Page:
The Descendants
"The Descendants" writers Alexander Payne and Nat Faxon & Jim Rash won the Oscar for adapted screenplay at the 84th Academy Awards on Sunday night.

The film stars George Clooney as an embattled father of two who learns that his comatose wife has been cheating on him. Payne, Faxon and Rash based the screenplay on Kaui Hart Hemmings' novel.

The film also won the Writers Guild of America award for adapted screenplay and two Golden Globe awards (lead actor for Clooney and best picture in the drama category). Payne, who also directed and produced the Hawaii-set film, previously won a directing Oscar for the film "Sideways."

Oscars: Red Carpet | Quotes | Key Scenes Ballot | Cheat Sheet | Winners

"The Descendants" writers beat out "Hugo" writer John Logan; "The Ides of March" writers George Clooney & Grant Heslov and Beau Willimon; "Moneyball" writers Steven Zaillian, Stan Chervin and last year's champ Aaron Sorkin; and "Tinker Tailor Soldier Spy" writers Bridget O'Connor & Peter Straughan.

The Academy Awards are taking place in Hollywood and are being televised live on ABC. They are presented by the Academy of Motion Picture Arts and Sciences, whose membership was recently examined in depth by the Los Angeles Times.

For more Oscars breaking news and analysis, check back on 24 Frames.

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— Nardine Saad
twitter.com/NardineSaad

Photo: George Clooney, Shailene Woodley and Nick Krause in "The Descendants." Credit: Fox Searchlight.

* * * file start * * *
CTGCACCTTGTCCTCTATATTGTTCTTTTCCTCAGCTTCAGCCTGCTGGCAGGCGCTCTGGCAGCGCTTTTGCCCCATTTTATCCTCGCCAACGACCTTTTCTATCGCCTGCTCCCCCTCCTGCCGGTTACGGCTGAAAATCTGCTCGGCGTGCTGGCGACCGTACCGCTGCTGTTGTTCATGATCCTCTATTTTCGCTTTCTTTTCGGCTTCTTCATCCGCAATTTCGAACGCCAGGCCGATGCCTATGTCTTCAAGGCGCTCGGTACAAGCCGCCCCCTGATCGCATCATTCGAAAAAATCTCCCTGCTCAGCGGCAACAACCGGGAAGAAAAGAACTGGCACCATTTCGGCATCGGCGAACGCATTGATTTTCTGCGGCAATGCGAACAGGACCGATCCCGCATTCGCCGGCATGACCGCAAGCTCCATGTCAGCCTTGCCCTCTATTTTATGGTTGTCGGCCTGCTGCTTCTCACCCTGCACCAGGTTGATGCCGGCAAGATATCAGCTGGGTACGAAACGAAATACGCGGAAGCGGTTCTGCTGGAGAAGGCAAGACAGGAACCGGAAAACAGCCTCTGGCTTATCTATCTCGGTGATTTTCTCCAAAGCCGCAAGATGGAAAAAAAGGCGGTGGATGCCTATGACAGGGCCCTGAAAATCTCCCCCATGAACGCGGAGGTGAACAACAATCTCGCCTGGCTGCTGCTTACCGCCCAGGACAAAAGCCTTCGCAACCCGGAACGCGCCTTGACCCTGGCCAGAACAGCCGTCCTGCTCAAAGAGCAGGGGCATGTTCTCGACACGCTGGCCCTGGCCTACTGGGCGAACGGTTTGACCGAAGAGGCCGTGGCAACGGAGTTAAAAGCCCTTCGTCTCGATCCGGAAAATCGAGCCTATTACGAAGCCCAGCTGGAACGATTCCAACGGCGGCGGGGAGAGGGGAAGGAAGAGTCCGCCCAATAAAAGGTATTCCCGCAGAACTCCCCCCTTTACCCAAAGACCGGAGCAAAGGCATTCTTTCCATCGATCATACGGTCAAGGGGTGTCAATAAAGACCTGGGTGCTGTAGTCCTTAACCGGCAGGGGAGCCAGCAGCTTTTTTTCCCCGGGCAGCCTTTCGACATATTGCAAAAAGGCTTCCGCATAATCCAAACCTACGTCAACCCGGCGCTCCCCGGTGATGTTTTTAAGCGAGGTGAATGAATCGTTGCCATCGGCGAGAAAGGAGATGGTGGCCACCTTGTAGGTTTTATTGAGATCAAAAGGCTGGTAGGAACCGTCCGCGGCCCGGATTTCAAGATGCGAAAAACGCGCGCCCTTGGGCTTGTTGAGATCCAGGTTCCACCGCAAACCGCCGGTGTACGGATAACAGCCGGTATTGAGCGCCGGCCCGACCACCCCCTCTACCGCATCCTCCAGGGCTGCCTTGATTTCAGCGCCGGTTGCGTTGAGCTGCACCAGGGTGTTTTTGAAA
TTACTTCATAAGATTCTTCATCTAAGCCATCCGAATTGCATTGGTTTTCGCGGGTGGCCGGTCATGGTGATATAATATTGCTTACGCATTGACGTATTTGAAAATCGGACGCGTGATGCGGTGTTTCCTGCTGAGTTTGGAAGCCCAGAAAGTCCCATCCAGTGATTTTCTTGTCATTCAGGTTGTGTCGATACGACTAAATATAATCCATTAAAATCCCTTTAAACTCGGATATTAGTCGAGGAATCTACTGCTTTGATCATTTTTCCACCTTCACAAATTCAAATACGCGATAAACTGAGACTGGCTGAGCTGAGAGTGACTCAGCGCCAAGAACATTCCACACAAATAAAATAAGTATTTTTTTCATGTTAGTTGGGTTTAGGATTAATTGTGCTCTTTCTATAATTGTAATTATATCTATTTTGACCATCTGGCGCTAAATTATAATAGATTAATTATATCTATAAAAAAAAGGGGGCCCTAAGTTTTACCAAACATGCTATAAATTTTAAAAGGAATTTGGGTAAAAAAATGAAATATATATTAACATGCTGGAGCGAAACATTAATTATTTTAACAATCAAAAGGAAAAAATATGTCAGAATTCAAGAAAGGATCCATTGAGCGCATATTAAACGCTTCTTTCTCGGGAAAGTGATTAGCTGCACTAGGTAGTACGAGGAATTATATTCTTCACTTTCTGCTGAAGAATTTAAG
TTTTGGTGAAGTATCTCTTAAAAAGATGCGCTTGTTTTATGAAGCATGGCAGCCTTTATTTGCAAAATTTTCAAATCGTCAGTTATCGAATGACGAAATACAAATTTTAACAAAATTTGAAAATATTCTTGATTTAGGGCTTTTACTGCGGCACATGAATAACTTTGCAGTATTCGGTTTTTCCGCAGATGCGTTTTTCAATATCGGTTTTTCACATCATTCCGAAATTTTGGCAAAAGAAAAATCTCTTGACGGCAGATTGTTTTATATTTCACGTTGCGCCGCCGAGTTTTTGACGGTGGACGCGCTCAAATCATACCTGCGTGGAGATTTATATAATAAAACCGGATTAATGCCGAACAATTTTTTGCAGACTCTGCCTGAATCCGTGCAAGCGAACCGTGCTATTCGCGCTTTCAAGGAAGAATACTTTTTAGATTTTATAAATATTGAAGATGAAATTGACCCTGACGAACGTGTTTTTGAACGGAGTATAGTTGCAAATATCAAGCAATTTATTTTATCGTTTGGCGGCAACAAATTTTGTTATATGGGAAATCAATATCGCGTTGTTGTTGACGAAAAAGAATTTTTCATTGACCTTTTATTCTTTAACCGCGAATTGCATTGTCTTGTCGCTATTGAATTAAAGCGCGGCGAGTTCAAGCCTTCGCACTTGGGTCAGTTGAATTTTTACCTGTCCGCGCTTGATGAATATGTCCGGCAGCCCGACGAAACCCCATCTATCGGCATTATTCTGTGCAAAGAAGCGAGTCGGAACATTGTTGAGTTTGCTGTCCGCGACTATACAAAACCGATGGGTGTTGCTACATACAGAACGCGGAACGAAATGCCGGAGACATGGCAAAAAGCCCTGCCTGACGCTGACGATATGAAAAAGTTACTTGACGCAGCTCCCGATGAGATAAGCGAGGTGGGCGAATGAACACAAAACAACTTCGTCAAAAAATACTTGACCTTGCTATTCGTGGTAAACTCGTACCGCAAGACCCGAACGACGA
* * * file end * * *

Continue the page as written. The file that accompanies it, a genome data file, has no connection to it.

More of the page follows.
Oscars 2012: Streep and Clooney top the Twitter charts, volume-wise

February 26, 2012 |  9:00 am

Senti-meter_crop_600px
An old show biz adage says that any publicity is good publicity. But when it comes to, say, Oscar buzz, we might ask which is more important: quantity or quality. The Los Angeles Times’ interactive Oscar Senti-Meter attempts to measure both by analyzing opinions about the Academy Awards race shared in millions of public messages on Twitter.

Developed by The Times, IBM and the USC Annenberg Innovation Lab, the Senti-Meter (available at latimes.com/sentimeter) combs through and catalogs a high volume of tweets each day and uses language-recognition technology to gauge positive, negative and neutral opinions shared in the messages. It also tracks the number of tweets.

This installment of the Senti-Meter looks at aggregate data from Dec. 21-Feb. 20, and suggests that the films, actors and actresses talked about most on Twitter aren’t necessarily the most beloved. Focusing on tweets captured by the Senti-Meter about the nominees for best picture, lead actor and lead actress, it was Meryl Streep, star of “The Iron Lady,” who had the largest volume of tweets, 217,945, indicating that she was by far the most popular topic of discussion.

Oscars: Cheat Sheet | Key Scenes | Pundit's picks | Ballot

For comparison, Streep’s volume was more than six times that of her male counterpart, George Clooney (“The Descendants”), who led nominated actors with 36,277 tweets, and just over 38% more than “Hugo,” the leading best picture nominee.

Although very large numbers of people tweeted about Streep over the last two months, the Senti-Meter also indicates that tweets about fellow nominee Viola Davis, star of “The Help,” were more positive on average than those about Streep. Positive sentiments are calculated by the Senti-Meter and expressed as numerical values, and Davis ranked highest of the five lead actress nominees. Streep had the least positive sentiment.